We don’t discriminate when it comes to cookies. Nutty, chocolatey, crumbly, chewy—we’ll take them all. But some cookies just make more sense alongside a cup of coffee, and these are those cookies. We won’t say we’re Shaq, but this is how we dunk.
Crunchy, crumbly twice-baked cookies studded with almonds are the perfect complement to a cup of coffee or glass of
Kamut, a strain of wheat that is one of a growing number of alternative grains, makes these cookies extra tender and crumbly. Baker Chad Robertson of Tartine notes to be sure to score the cookies as soon as they come out of the oven; they will be too fragile to cut once cooled.
Get the recipe for Shortbread Cookies »
Specialties of Basel, in northern Switzerland, these chocolatey confections are often described as Swiss brownies. Almonds, sugar, and chocolate are ground fine and bound together with egg whites to create a satisfyingly chewy texture, while cinnamon and cloves impart an unmistakable flavor of old-fashioned Christmas cheer.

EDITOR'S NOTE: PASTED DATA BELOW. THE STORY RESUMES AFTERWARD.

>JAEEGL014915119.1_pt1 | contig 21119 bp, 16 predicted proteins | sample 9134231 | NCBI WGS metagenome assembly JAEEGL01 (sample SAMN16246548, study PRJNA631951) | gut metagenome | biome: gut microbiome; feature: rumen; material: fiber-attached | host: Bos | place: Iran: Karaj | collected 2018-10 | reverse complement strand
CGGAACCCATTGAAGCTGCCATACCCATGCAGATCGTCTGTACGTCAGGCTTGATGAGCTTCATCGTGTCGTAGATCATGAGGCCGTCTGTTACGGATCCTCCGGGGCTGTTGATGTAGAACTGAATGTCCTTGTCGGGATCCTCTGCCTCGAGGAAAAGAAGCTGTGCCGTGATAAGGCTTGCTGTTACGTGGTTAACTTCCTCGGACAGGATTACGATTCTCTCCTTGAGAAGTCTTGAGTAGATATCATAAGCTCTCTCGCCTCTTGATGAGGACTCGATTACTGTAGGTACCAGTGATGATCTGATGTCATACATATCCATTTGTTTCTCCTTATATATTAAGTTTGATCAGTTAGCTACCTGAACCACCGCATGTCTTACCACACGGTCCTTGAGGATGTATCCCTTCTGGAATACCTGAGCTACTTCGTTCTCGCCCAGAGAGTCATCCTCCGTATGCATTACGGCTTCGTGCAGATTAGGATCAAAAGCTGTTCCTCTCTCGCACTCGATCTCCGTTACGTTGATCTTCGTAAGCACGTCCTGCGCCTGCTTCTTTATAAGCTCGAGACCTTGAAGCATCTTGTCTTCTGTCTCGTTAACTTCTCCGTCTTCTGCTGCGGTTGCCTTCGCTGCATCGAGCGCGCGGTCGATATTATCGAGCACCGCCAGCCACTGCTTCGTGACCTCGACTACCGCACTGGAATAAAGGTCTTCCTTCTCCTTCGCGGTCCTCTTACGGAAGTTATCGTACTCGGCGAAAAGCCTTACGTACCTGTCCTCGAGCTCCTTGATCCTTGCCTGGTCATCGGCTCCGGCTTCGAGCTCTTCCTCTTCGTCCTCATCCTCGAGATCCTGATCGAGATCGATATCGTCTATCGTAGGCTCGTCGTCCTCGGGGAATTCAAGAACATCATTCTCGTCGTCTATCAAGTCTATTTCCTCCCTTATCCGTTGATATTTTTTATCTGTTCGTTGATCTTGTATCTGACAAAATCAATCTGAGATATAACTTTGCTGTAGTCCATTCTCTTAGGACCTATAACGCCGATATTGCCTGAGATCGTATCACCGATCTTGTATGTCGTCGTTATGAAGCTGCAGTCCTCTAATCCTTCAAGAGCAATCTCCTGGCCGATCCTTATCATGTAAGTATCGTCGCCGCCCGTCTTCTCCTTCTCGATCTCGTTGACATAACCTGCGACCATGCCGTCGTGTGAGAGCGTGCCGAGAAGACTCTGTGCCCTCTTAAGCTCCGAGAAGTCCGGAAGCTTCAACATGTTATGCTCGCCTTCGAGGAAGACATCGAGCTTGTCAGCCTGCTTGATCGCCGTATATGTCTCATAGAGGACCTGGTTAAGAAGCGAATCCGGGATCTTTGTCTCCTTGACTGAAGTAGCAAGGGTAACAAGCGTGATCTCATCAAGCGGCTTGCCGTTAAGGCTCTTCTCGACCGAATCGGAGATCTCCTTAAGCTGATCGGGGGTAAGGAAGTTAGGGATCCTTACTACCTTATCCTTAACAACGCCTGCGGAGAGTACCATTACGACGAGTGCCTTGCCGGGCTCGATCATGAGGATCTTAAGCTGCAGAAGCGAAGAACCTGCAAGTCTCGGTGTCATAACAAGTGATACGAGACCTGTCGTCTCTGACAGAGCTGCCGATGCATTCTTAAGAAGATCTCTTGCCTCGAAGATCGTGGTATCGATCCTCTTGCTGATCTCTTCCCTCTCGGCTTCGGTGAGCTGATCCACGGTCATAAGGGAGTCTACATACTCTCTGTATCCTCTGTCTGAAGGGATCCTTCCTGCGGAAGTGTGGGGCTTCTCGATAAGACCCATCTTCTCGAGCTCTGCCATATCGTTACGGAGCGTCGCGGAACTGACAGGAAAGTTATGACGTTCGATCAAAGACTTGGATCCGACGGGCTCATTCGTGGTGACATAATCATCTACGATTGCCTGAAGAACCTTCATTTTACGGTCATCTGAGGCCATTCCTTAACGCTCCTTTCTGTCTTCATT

Get the recipe for Chocolate-Almond Spice Cookies (Basler Brunsli) »
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, these traditional crumbly cookies from the Basilicata region of Italy are flavored with Strega, an Italian herbal liqueur, but Galliano, which can be found in most liquor stores, is a fine substitute.
An adaptation of Basque Christmas cookies, these crumbly
harinados are made with ground up pistachios and a blend of gluten-free flours.
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Variations on this elegant cookie can be found throughout Latin America, but alfajores are associated above all with the cafe culture of Buenos Aires. They’re served year-round with coffee, but during the holidays home cooks all over Argentina break out their trusted family recipes—each one unique but always with a decadent filling of dulce de leche sandwiched between two rounds of crisp butter cookie.
Get the recipe for Duche de Leche Cookie Sandwiches (Alfajores) »